1957Suez Crisis: The Suez Canal is reopened following the introduction of UNEF peacekeepers to the region.

By metmike - April 25, 2021, 1:16 a.m.
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1901New York becomes the first U.S. state to require automobile license plates.

1944 – The United Negro College Fund is incorporated.

By metmike - April 27, 2021, 1:55 a.m.
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1803 – Thousands of meteor fragments fall from the skies of L'Aigle, France; the event convinces European scientists that meteors exist.

1865   – Union cavalry troopers corner and shoot dead John Wilkes Booth, assassin of President Abraham Lincoln, in Virginia.

1933 – The Gestapo, the official secret police force of Nazi Germany, is established.

By metmike - April 28, 2021, 12:13 a.m.
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1861American President Abraham Lincoln suspends the writ of habeas corpus.

1978 – Former United States President Nixon aide John D. Ehrlichman is released from an Arizona prison after serving 18 months for Watergate-related crimes.

Habeas corpus (/ˈhbiəsˈkɔːrpəs/ (About this soundlisten); Medieval Latin meaning "[we, a Court, command] that you have the body [of the detainee brought before us]")[1] is a recourse in law through which a person can report an unlawful detention or imprisonment to a court and request that the court order the custodian of the person, usually a prison official, to bring the prisoner to court, to determine whether the detention is lawful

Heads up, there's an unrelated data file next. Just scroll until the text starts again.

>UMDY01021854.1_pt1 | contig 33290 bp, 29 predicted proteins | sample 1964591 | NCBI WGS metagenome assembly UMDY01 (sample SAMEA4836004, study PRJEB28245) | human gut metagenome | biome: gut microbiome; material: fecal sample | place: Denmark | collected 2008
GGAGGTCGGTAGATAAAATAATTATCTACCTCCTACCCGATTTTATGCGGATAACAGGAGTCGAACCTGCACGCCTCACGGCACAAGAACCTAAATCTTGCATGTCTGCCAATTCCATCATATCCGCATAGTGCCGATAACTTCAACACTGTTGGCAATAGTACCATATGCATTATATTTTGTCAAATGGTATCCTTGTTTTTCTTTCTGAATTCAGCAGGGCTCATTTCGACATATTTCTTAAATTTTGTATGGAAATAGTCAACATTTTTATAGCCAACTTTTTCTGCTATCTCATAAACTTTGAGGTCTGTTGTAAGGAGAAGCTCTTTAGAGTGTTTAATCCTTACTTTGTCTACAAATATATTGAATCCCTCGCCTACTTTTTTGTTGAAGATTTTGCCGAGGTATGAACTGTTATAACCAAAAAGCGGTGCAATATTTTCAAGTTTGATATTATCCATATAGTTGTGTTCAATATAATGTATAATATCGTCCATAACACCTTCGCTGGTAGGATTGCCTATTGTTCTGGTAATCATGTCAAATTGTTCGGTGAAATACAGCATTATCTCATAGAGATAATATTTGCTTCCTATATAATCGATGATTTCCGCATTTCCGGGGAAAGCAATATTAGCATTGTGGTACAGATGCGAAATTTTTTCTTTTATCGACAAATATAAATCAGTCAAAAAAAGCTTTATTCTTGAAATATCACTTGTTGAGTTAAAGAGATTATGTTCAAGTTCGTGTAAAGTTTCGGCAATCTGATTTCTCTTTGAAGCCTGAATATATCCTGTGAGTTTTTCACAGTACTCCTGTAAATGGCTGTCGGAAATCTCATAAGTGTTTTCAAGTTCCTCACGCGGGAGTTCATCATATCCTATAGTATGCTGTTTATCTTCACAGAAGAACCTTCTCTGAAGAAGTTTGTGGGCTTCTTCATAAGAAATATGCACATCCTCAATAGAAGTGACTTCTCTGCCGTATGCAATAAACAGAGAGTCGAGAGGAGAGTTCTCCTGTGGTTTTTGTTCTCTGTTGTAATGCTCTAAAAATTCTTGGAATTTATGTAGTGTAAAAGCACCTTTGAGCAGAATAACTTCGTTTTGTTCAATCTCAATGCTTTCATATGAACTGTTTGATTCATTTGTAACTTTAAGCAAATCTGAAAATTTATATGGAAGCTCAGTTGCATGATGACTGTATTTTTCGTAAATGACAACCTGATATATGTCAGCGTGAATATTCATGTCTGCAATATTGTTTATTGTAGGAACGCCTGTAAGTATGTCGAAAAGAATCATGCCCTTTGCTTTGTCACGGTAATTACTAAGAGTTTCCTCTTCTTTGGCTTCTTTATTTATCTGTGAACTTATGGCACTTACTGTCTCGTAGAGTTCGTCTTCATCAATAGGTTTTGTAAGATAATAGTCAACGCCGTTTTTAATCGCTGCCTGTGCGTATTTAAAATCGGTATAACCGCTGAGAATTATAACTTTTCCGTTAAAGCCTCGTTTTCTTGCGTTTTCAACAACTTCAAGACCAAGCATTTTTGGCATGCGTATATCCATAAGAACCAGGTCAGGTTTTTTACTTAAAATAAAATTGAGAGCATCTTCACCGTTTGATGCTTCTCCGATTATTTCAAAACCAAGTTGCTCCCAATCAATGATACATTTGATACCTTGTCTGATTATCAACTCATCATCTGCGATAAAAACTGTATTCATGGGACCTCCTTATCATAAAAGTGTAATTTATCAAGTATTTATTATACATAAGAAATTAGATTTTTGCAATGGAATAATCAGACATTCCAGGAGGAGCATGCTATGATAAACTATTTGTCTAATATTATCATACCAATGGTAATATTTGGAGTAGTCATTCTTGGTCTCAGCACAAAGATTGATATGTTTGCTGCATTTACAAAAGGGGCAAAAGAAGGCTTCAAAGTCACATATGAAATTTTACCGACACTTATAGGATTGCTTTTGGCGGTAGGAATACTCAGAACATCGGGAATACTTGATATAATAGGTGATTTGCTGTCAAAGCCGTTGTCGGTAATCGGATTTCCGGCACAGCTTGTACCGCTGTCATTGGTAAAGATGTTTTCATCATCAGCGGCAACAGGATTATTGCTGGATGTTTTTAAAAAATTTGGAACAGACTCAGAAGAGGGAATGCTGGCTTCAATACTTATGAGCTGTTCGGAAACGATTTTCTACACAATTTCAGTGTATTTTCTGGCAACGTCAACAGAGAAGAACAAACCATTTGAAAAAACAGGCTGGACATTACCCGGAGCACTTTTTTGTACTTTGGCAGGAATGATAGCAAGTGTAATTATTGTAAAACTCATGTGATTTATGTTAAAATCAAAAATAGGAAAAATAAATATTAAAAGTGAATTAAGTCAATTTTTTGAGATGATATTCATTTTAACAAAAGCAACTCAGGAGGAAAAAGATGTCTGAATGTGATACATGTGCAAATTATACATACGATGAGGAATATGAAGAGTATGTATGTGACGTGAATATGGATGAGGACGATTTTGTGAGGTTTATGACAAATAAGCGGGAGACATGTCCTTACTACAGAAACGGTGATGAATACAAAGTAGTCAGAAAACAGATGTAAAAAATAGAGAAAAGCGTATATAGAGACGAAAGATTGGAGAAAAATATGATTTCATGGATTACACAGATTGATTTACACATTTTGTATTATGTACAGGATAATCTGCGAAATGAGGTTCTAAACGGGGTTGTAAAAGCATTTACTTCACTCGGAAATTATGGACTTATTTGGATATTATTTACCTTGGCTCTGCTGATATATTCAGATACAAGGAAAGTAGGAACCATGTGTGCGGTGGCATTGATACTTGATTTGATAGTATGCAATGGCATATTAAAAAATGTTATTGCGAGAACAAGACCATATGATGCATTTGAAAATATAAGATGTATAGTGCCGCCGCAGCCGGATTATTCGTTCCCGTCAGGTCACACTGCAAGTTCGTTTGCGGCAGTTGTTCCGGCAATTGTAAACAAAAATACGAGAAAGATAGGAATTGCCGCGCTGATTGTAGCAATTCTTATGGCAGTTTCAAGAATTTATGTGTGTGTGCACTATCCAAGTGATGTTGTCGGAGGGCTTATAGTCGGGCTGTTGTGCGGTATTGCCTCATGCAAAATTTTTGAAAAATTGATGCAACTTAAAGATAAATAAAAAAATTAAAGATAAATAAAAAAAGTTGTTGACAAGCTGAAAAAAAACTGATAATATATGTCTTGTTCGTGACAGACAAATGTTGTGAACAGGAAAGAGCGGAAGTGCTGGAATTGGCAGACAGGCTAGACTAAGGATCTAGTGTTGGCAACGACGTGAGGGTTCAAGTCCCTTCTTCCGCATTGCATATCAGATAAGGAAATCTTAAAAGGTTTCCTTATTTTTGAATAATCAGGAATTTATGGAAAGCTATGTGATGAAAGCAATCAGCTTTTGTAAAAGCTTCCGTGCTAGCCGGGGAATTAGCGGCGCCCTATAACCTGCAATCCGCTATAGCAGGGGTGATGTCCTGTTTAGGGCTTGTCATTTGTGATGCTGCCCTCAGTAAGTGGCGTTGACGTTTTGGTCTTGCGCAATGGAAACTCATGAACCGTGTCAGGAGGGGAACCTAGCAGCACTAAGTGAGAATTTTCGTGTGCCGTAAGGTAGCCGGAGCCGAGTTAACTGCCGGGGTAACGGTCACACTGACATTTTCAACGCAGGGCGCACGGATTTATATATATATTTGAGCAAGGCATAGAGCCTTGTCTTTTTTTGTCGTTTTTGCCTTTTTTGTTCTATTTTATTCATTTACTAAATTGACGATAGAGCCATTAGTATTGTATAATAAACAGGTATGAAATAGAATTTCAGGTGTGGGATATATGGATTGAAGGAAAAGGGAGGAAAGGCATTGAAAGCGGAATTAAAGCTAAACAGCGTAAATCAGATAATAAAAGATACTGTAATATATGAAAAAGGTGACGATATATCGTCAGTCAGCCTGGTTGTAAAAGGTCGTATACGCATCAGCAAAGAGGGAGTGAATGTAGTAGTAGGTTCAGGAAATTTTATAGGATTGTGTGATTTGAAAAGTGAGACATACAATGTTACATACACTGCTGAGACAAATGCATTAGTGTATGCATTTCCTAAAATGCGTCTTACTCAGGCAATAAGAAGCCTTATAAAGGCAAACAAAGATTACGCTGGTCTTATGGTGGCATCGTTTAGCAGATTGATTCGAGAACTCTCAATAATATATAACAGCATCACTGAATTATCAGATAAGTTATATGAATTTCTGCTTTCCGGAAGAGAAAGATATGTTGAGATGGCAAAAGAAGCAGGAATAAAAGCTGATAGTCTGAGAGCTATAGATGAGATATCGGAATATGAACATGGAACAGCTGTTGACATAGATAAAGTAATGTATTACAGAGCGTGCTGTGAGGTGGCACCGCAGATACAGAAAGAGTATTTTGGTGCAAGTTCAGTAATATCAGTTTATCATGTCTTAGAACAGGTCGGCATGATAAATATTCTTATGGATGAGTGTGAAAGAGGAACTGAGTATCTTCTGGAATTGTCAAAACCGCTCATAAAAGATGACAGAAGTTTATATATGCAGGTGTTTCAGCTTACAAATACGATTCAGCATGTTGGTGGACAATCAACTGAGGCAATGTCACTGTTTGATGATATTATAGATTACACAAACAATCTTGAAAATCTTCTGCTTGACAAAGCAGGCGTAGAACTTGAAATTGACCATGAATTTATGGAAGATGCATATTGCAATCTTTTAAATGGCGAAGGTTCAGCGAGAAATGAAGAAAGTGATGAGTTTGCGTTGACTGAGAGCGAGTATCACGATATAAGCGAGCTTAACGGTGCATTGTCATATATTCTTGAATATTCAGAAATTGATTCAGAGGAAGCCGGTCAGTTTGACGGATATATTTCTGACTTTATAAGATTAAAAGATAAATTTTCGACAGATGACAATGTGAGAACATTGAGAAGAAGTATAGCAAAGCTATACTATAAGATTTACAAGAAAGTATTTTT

By metmike - April 30, 2021, 2:05 a.m.
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1803Louisiana Purchase: The United States purchases the Louisiana Territory from France for $15 million, more than doubling the size of the young nation.

1993CERN announces World Wide Web protocols will be free.

2009Chrysler files for Chapter 11 bankruptcy.

Louisiana Purchase
Vente de la Louisiane
Expansion of the United States
Louisiana Purchase.jpg
The modern United States, with Louisiana Purchase overlaid

• Established
July 4 1803
October 1 1804
 Preceded bySucceeded by
Louisiana (New France)
District of Louisiana
Territory of Orleans
Today part of


    The Louisiana Purchase (French: Vente de la Louisiane 'Sale of Louisiana') was the acquisition of the territory of Louisiana by the United States from France in 1803. In return for fifteen million dollars, or approximately eighteen dollars per square mile, the United States nominally acquired a total of 828,000 sq mi (2,140,000 km2; 530,000,000 acres). However, France only controlled a small fraction of this area, with most of it settled by Native Americans; for the majority of the area, what the United States bought was the "preemptive" right to obtain Native American lands by treaty or by conquest, to the exclusion of other colonial powers.[1][2] The total cost of all subsequent treaties and financial settlements over the land has been estimated to be around 2.6 billion dollars.

By metmike - May 3, 2021, 1:49 a.m.
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2011Osama bin Laden, the suspected mastermind behind the September 11 attacks and the FBI's most wanted man, is killed by the United States special forces in Abbottabad, Pakistan